take a/(one's) cue from (someone or something)(redirected from take a cue from one)
take a/(one's) cue from (someone or something)
To choose one's actions in response to someone or something else. Just take your cue from the cat as he adjusts to his new home, and try not to smother him. I take my cue from my boss in serious matters like this.
take one's cue from someone
to use someone else's behavior or reactions as a guide to one's own. (From the theatrical cue as a signal to speak, etc.) If you don't know which spoons to use at the dinner, just take your cue from John. The other children took their cue from Tommy and ignored the new boy.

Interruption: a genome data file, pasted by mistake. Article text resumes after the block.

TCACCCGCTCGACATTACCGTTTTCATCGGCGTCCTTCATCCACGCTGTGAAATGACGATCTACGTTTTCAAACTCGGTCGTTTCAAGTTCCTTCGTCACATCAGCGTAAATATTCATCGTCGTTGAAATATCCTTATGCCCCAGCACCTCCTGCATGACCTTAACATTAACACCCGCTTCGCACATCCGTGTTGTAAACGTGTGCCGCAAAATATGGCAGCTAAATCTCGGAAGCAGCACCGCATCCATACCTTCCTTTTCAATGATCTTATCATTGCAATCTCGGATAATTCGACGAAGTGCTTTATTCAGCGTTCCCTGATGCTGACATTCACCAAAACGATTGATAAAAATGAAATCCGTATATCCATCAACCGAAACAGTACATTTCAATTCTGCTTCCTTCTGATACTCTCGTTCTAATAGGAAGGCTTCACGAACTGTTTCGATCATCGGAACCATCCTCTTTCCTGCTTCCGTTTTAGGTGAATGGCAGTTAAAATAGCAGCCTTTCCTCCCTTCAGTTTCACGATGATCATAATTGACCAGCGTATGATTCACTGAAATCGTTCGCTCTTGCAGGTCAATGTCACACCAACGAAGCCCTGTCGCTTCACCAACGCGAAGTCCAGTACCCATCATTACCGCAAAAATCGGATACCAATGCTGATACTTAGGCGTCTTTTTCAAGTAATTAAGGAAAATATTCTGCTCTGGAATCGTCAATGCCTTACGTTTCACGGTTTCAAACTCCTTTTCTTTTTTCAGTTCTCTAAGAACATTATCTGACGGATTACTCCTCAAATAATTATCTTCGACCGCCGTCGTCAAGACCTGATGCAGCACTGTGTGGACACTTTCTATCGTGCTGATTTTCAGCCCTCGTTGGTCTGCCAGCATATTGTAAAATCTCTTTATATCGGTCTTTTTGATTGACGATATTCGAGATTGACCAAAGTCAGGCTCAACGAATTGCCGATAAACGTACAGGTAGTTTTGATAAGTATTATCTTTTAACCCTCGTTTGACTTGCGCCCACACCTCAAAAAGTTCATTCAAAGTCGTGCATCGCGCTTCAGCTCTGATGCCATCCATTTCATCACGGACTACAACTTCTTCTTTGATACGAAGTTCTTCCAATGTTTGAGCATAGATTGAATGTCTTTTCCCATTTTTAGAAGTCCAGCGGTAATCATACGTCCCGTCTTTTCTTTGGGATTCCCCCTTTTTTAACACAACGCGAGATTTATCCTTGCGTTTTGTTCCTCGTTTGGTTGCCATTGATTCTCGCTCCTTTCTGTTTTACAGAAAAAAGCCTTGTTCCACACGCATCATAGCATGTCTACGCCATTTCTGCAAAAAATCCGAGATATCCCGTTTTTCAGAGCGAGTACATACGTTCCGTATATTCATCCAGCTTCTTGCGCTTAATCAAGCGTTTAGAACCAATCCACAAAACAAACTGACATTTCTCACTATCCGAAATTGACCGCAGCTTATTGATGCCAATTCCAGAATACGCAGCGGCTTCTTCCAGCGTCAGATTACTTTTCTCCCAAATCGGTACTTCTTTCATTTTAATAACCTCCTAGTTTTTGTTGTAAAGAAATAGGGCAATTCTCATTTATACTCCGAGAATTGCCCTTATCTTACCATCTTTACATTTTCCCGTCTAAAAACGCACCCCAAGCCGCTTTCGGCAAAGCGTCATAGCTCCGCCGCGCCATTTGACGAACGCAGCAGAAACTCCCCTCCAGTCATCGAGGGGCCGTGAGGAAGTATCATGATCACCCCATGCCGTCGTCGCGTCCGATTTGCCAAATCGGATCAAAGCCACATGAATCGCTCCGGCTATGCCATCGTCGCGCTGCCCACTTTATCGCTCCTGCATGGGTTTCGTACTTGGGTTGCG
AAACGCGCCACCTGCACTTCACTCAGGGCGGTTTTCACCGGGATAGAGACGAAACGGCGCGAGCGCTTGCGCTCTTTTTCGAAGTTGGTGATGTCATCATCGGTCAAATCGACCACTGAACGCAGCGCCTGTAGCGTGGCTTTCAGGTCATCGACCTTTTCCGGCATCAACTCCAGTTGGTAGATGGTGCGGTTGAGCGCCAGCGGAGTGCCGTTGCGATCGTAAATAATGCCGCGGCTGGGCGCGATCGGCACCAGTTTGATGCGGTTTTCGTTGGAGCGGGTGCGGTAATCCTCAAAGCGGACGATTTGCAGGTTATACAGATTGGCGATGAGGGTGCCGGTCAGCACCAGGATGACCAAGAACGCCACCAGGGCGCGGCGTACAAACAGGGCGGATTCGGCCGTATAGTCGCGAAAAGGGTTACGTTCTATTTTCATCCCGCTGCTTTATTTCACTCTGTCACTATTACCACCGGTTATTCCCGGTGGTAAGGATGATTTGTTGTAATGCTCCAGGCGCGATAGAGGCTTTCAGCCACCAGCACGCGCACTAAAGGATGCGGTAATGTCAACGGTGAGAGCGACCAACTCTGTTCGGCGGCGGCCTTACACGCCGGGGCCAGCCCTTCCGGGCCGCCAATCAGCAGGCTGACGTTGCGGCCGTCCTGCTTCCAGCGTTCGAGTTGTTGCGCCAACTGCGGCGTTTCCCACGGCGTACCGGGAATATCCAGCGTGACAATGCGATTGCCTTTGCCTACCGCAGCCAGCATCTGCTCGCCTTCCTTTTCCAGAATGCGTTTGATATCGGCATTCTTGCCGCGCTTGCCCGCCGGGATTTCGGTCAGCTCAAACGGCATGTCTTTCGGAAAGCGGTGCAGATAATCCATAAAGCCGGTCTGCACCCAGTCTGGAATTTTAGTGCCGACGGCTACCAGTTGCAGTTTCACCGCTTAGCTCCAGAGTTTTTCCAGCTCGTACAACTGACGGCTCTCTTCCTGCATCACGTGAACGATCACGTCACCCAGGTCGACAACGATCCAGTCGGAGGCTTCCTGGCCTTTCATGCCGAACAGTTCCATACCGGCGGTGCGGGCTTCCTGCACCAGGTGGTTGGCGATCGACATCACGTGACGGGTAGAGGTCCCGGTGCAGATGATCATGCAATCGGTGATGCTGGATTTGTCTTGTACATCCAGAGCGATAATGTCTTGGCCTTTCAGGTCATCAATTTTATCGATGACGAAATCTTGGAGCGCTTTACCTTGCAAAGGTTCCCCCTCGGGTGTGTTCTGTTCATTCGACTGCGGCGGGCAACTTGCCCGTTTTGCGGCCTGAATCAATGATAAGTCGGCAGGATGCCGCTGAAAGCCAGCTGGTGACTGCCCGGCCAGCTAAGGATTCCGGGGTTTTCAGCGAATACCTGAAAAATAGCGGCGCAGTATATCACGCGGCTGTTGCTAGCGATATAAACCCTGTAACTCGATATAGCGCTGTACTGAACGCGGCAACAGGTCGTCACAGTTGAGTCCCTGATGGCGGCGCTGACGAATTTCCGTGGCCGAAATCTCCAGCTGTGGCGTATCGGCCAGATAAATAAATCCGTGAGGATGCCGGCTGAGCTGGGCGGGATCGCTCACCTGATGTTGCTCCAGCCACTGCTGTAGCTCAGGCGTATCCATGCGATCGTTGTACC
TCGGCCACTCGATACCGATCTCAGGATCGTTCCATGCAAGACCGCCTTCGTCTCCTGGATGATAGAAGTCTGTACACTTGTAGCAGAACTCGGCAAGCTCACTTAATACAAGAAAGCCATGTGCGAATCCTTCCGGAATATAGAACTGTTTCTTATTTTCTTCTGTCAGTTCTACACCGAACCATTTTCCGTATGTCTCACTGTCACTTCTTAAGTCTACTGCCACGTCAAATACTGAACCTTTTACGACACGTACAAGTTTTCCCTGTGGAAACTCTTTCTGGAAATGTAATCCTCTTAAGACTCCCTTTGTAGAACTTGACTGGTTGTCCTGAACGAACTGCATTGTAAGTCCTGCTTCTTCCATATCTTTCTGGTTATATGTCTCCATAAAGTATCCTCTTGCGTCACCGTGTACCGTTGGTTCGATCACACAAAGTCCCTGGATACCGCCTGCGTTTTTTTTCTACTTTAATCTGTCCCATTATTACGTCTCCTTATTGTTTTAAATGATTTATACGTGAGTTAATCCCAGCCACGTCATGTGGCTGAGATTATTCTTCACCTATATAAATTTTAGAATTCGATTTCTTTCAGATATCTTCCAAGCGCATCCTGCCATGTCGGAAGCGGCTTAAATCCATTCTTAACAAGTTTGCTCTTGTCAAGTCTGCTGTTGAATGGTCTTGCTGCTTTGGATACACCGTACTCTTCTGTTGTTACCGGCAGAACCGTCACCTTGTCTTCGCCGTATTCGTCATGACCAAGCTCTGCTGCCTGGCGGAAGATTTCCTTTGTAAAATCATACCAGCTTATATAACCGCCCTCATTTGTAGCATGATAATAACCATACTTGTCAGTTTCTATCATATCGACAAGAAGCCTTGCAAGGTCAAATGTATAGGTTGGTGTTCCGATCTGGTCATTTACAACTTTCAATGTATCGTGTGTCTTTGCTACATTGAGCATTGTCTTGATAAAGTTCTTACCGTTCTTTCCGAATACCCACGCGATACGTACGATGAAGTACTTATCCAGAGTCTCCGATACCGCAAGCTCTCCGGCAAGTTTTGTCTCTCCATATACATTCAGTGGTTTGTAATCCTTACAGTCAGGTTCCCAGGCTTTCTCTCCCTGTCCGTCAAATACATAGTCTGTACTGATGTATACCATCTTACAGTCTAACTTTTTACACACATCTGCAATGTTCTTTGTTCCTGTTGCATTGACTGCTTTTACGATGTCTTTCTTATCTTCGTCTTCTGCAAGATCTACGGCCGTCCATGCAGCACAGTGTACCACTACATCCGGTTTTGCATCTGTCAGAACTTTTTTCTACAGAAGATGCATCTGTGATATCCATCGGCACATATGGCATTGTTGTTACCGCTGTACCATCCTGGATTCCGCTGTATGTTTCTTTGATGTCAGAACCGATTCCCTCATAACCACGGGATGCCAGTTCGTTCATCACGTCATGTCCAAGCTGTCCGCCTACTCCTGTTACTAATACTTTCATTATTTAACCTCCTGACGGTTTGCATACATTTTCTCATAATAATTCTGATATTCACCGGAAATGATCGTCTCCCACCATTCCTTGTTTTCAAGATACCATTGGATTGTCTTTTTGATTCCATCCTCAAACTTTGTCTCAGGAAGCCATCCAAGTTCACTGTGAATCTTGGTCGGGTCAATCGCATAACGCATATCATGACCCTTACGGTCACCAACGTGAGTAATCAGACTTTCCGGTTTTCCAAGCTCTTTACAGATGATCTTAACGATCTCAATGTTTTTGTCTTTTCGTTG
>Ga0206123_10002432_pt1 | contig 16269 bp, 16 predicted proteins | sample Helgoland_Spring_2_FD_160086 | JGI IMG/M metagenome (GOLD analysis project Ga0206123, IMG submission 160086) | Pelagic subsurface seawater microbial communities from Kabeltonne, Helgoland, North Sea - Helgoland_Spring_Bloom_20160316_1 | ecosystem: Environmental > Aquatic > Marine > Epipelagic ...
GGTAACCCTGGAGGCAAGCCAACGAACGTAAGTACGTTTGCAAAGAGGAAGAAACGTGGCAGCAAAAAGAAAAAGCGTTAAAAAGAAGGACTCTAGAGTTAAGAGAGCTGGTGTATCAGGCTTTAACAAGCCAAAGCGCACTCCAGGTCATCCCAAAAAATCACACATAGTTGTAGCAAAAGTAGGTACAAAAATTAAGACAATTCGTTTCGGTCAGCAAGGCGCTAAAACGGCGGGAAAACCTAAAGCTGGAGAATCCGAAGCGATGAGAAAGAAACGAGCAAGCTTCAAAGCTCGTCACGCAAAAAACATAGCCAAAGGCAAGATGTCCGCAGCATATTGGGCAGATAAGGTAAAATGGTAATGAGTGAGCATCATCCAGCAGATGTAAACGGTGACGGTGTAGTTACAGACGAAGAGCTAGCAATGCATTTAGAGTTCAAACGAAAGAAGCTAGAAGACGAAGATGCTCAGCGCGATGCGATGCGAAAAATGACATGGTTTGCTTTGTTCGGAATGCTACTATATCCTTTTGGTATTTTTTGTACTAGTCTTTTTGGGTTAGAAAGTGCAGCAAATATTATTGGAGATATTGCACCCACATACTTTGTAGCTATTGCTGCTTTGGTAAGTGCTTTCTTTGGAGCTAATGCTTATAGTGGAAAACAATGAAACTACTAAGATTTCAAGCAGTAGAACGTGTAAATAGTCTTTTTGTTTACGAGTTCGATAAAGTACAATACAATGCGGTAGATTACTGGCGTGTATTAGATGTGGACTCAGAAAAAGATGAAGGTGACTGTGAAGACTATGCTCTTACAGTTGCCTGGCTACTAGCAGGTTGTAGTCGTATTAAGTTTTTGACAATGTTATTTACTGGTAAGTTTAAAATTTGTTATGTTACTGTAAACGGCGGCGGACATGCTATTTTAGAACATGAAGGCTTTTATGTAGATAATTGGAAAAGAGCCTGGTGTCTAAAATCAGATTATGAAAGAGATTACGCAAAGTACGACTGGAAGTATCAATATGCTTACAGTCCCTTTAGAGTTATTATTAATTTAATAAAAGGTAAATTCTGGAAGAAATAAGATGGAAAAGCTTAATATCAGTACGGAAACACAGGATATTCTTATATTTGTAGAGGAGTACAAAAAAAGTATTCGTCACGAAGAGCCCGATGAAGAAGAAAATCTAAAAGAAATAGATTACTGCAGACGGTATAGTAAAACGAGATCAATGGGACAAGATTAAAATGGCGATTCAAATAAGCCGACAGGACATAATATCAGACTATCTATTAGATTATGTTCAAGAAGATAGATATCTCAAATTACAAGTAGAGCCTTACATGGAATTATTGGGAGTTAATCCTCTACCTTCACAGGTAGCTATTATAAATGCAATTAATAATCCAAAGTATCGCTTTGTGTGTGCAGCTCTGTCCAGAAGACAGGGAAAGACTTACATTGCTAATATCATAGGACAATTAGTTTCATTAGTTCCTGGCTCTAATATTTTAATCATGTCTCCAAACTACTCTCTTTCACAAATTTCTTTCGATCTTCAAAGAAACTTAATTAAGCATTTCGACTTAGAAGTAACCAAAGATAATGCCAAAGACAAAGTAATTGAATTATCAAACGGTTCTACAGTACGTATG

take one's cue from
Follow the lead of another, as in I'm not sure what to bring, so I'll take my cue from you. This expression, first recorded in 1622, alludes to the cue giving an actor a signal to speak.
take your cue fromfollow the example or advice of.
Cue in both of these idioms is used in the theatrical sense of ‘the word or words that signal when another actor should speak or perform a particular action’.